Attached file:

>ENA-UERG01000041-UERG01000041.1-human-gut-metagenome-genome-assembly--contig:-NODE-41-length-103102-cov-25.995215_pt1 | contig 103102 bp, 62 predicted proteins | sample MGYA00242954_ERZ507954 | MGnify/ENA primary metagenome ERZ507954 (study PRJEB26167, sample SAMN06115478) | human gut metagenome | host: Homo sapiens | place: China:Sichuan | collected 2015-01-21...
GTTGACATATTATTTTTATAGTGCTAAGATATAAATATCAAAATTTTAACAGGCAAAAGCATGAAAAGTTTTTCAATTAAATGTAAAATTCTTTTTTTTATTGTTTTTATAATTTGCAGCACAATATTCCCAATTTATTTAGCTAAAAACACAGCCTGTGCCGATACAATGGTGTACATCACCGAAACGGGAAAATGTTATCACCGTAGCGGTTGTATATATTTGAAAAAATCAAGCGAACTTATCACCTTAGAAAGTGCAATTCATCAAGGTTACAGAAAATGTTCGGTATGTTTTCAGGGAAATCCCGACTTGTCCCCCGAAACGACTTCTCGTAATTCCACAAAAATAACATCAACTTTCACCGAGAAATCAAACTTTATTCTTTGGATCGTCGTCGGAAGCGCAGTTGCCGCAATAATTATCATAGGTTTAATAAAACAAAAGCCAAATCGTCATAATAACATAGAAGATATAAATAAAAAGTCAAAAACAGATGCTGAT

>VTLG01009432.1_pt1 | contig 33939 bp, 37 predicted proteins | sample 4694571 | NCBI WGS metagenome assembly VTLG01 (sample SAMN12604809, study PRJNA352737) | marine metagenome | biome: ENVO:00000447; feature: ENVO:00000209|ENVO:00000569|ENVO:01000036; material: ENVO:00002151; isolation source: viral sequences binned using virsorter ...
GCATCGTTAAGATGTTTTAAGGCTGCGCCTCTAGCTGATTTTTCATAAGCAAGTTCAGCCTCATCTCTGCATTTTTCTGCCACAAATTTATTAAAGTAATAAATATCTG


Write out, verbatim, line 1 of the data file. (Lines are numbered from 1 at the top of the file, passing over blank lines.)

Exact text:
>ENA-UERG01000041-UERG01000041.1-human-gut-metagenome-genome-assembly--contig:-NODE-41-length-103102-cov-25.995215_pt1 | contig 103102 bp, 62 predicted proteins | sample MGYA00242954_ERZ507954 | MGnify/ENA primary metagenome ERZ507954 (study PRJEB26167, sample SAMN06115478) | human gut metagenome | host: Homo sapiens | place: China:Sichuan | collected 2015-01-21...